2. We created a mailing station where she could bring any documents, weigh them and add postage easily. Above the mail spot we added a metal strip to put up shipping rates and other relevant documents with magnets.

3. We cleared the bookcase of things that belonged in other parts of the house and added a basket from The Container Store to hold the miscellaneous small things that needed to stay.

4. We made sure that printer suppliers were stored directly near the printer (in the filing cabinet underneath).

5. We made sure Mrs. W. had a spot within reach on the desk to hold the tools she uses daily but still keep them corralled. This metal letter tray is designed to hold papers but works great for keeping these everyday tools together and making them easy to move as a group to another spot on the desk.

6. We added clear wall pockets to allow her to keep papers related to upcoming events for her children and herself.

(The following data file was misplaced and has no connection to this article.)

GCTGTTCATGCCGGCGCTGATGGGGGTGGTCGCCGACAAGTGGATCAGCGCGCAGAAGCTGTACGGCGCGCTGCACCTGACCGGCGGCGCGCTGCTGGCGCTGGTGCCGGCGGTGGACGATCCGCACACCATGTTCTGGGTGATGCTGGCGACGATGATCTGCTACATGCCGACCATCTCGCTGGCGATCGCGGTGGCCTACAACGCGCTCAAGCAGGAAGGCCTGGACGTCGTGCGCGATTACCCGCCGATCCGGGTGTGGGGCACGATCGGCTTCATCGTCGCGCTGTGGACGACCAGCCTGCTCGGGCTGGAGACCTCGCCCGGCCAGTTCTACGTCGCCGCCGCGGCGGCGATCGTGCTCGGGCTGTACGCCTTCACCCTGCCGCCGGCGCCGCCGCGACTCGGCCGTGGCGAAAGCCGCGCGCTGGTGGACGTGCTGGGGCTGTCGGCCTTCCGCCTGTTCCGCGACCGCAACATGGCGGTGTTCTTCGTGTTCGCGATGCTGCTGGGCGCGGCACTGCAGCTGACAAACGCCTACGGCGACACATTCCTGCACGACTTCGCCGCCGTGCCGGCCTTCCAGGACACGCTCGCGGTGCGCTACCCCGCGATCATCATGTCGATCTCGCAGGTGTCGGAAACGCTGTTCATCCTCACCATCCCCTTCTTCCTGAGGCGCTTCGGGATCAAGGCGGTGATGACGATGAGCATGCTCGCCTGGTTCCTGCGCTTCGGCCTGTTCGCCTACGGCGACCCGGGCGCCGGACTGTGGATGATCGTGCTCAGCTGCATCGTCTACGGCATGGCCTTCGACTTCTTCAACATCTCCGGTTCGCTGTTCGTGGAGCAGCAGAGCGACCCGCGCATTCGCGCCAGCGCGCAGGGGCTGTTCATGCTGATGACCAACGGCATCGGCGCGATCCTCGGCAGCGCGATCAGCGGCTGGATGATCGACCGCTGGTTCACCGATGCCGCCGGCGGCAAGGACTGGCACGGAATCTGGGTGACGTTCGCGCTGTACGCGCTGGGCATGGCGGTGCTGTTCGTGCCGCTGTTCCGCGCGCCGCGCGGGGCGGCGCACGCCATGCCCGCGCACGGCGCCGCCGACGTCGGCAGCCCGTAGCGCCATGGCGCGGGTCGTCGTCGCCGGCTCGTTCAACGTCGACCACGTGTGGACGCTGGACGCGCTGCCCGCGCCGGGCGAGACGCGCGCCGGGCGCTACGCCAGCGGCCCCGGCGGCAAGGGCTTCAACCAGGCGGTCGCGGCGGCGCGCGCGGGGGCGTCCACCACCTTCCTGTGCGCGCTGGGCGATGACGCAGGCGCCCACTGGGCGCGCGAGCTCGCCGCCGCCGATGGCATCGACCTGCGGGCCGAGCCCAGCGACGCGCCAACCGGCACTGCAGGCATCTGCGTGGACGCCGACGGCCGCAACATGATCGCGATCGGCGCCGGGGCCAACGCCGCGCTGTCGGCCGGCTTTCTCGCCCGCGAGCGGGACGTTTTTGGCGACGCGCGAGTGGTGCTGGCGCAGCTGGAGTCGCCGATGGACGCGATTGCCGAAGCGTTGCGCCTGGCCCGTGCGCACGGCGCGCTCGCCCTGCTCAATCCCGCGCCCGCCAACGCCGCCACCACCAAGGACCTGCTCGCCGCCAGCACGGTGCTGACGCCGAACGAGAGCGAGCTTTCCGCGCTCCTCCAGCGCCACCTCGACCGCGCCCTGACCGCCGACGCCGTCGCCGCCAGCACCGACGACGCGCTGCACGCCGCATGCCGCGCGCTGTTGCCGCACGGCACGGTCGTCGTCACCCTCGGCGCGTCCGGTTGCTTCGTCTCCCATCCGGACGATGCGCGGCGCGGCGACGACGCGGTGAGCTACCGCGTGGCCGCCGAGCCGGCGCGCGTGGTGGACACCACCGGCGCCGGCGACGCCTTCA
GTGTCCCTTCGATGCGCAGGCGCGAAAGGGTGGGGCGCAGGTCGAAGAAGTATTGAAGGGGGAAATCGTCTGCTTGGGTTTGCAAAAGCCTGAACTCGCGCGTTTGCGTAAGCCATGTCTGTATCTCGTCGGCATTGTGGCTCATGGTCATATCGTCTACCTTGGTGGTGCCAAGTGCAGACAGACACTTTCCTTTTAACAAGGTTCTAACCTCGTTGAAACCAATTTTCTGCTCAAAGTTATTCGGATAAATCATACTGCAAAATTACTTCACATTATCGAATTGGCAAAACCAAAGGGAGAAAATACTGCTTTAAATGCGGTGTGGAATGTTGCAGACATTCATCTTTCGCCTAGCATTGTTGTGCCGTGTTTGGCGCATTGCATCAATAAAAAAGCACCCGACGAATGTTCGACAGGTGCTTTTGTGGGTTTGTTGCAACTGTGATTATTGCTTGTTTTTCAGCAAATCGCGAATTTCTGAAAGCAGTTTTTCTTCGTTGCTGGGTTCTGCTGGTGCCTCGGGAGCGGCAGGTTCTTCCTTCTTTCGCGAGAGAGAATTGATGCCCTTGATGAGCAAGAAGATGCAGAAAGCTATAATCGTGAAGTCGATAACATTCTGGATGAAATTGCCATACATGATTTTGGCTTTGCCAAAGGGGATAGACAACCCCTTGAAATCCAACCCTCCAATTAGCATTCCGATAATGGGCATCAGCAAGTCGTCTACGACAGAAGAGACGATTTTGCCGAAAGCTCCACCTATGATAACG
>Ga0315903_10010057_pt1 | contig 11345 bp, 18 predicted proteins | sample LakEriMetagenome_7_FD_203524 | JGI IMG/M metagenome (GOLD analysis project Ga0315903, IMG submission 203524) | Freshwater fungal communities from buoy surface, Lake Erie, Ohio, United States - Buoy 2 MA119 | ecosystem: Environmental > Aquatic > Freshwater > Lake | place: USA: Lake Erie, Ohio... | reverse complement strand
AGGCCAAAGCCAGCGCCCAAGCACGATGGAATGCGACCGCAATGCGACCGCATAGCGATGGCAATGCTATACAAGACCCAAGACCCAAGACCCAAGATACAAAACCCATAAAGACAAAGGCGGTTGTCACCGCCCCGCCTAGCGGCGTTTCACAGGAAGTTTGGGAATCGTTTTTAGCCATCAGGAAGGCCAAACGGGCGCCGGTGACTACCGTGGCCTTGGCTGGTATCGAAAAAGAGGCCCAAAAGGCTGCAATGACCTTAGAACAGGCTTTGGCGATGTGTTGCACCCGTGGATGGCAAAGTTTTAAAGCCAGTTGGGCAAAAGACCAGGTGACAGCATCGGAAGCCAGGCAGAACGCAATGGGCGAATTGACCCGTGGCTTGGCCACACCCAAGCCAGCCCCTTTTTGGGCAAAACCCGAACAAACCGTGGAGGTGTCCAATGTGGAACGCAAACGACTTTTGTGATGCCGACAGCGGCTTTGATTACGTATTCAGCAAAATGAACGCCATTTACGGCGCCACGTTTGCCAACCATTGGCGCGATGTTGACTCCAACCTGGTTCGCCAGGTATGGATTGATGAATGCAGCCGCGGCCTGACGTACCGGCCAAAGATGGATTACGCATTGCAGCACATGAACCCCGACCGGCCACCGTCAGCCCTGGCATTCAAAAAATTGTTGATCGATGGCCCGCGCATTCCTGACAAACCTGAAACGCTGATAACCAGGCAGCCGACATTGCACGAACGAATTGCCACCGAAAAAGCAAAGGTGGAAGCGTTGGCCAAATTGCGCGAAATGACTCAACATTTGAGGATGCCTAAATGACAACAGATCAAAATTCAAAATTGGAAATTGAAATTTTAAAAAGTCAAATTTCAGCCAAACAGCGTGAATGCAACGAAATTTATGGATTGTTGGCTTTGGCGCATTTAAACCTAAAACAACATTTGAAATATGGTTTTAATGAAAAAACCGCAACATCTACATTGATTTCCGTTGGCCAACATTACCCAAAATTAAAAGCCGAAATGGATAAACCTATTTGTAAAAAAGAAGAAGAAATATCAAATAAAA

7. We added modular drawer dividers in the desk drawers for all the little extras… power cords, push pins, paper clips, etc.

photo credit {Container Store}

There you have it.  Total cost was around $50 for these changes.

One other addition for Mrs. W. wasn’t a change to the space at all. I suggested that she use the wonderful window seat she has and the floor space in front of it as a “work” space for her children when she needed to spend a few minutes on work but wanted to keep them in site but out of trouble.  Perhaps even adding a basket of small toys or crayons and paper to the bookshelf just for them so they would keep their grubby little mitts adorable little hands off her things.
As it turned out, the week after we worked one of her children had to stay home sick from school.  And she knew right away that she had the perfect spot for him to stay entertained for 30 minutes or so while she answered a few critical emails!

Ever wonder what suggestions a professional organizer might make for your space?  Contact me today to schedule a free consultation!